The D-line picked them up with a quick hold up the field: Jonah Stang-Osborne to Toby Paperno to Sam Green up the break side. Then they re-tied the game after a Texas drop set up a fast break away shot from Stang-Osborne to Paperno.

Zoodisc would need one more – and they almost didn’t get it. On universe point, Chambers saw Clyde take a hard S-cut line to a huge space on the backhand side of the end zone. The throw was just a bit low and just a bit fast, and Clyde’s sprawling bid came up short. “I think everyone has one at some point that they want back,” said Chambers. “I definitely turfed that deep shot to JC.”

Zoodisc didn’t convert the first time, but they pushed Texas deep into their own territory. The field position paid off when Kolbe Bauer, who had been a rock throughout the tournament, dropped an under, setting up a short field. Kellman, Kaplan, Caelan McSweeney, and Artie Aucoin wove an intricate red zone set until, at the front of the end zone, Gavin Abrahamsson – the world-class freshman who has been an integral part of Zoodisc’s success this season and posted a four-goal, two-block line against Texas — found a window to receive the game-winner.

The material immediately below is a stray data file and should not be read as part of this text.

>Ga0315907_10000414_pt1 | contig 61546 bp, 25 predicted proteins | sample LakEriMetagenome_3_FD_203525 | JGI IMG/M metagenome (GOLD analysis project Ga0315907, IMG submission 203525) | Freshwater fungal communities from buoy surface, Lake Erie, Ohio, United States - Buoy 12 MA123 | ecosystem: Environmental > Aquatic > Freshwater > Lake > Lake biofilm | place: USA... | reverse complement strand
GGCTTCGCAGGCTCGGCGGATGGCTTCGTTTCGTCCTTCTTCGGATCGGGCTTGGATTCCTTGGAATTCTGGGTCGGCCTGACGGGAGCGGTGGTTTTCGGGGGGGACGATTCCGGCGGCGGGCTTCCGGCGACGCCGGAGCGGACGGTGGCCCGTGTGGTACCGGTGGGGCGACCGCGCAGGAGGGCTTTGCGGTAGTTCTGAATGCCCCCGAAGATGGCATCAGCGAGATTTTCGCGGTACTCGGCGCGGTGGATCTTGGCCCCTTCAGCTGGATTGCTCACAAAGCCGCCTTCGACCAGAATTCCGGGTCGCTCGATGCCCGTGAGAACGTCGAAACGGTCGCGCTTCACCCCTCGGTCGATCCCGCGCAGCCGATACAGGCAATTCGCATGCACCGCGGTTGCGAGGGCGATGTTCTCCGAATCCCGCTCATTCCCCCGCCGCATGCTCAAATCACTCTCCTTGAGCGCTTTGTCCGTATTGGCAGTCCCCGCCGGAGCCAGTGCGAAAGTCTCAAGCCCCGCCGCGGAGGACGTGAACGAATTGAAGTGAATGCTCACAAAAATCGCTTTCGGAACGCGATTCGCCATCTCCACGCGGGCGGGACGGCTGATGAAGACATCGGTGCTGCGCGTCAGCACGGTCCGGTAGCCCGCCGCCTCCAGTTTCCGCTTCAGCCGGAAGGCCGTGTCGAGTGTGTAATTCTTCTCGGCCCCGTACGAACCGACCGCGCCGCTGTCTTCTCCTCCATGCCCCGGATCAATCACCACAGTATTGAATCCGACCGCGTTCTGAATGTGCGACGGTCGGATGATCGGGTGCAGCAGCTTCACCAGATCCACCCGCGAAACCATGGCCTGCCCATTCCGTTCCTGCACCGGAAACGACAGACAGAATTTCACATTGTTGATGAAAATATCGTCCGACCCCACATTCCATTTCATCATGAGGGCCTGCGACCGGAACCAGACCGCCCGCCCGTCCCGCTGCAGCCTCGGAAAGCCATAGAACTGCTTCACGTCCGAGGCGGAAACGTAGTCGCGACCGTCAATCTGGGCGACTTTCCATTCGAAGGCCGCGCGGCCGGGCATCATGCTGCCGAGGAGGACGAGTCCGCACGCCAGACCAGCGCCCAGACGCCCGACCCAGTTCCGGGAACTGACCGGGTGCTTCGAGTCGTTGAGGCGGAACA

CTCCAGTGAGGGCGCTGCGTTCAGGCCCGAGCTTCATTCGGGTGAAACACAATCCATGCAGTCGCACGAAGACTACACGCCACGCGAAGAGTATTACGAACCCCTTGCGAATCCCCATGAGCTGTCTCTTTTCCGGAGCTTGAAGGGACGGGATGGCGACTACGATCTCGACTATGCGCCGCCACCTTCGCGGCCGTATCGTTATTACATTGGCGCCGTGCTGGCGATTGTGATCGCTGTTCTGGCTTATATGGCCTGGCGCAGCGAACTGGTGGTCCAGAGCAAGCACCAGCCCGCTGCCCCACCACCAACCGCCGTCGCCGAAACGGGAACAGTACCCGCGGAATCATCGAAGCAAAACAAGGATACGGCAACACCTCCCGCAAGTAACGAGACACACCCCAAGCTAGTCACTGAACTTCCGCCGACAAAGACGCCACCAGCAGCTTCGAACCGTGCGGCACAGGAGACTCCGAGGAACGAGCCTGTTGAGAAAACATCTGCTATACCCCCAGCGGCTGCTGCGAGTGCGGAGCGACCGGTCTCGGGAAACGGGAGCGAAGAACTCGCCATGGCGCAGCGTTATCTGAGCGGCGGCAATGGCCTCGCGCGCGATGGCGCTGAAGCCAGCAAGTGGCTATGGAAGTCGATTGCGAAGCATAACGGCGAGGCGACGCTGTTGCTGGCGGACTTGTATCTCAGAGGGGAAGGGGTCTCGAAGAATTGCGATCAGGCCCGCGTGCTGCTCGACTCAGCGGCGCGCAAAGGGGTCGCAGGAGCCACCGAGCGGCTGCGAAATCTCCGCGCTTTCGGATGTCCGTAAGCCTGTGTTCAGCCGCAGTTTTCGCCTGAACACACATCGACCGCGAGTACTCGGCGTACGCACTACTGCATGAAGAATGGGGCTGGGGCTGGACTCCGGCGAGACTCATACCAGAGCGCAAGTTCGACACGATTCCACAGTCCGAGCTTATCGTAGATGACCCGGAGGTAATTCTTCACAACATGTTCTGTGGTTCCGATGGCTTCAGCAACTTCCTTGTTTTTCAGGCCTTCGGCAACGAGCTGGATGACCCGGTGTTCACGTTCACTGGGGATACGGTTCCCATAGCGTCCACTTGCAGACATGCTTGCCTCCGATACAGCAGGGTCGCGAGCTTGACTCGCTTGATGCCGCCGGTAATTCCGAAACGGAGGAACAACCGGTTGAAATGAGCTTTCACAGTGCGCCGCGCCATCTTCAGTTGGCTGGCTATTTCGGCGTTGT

1. Edward Stephens
    Edward Stephens

    Edward Stephens has an MFA in Creative Writing from Goddard College. He writes and plays ultimate in Athens, Georgia.

  2. Jake Thorne
    Jake Thorne

    Jake Thorne is a staff writer for Ultiworld with a focus on the college division. He is a graduate of Cal Poly SLO, where he played for four years. He now lives and works full-time in sales for a fintech company in San Francisco.